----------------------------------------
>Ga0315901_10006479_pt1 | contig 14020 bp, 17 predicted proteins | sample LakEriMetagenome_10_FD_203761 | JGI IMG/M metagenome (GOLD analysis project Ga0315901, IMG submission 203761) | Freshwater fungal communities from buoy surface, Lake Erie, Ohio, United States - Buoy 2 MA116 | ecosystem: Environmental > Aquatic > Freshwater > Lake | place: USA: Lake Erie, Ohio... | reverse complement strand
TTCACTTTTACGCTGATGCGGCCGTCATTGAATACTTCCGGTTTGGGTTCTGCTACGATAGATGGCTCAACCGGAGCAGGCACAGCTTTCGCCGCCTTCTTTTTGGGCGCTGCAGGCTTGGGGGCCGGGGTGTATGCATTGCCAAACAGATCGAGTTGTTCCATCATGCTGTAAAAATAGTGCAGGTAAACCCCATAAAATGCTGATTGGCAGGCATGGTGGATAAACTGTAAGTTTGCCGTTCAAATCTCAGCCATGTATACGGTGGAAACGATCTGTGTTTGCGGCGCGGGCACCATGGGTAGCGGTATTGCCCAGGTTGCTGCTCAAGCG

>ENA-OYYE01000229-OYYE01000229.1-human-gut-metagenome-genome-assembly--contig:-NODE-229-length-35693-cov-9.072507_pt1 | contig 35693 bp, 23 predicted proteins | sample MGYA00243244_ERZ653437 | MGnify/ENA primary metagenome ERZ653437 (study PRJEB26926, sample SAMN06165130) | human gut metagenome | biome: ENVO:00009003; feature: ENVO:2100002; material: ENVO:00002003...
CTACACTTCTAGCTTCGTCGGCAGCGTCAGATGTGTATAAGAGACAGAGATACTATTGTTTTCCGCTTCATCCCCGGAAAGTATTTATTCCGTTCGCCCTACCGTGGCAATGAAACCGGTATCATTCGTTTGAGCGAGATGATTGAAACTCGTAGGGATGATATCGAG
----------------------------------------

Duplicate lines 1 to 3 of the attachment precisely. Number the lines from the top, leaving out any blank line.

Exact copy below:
>Ga0315901_10006479_pt1 | contig 14020 bp, 17 predicted proteins | sample LakEriMetagenome_10_FD_203761 | JGI IMG/M metagenome (GOLD analysis project Ga0315901, IMG submission 203761) | Freshwater fungal communities from buoy surface, Lake Erie, Ohio, United States - Buoy 2 MA116 | ecosystem: Environmental > Aquatic > Freshwater > Lake | place: USA: Lake Erie, Ohio... | reverse complement strand
TTCACTTTTACGCTGATGCGGCCGTCATTGAATACTTCCGGTTTGGGTTCTGCTACGATAGATGGCTCAACCGGAGCAGGCACAGCTTTCGCCGCCTTCTTTTTGGGCGCTGCAGGCTTGGGGGCCGGGGTGTATGCATTGCCAAACAGATCGAGTTGTTCCATCATGCTGTAAAAATAGTGCAGGTAAACCCCATAAAATGCTGATTGGCAGGCATGGTGGATAAACTGTAAGTTTGCCGTTCAAATCTCAGCCATGTATACGGTGGAAACGATCTGTGTTTGCGGCGCGGGCACCATGGGTAGCGGTATTGCCCAGGTTGCTGCTCAAGCG

>ENA-OYYE01000229-OYYE01000229.1-human-gut-metagenome-genome-assembly--contig:-NODE-229-length-35693-cov-9.072507_pt1 | contig 35693 bp, 23 predicted proteins | sample MGYA00243244_ERZ653437 | MGnify/ENA primary metagenome ERZ653437 (study PRJEB26926, sample SAMN06165130) | human gut metagenome | biome: ENVO:00009003; feature: ENVO:2100002; material: ENVO:00002003...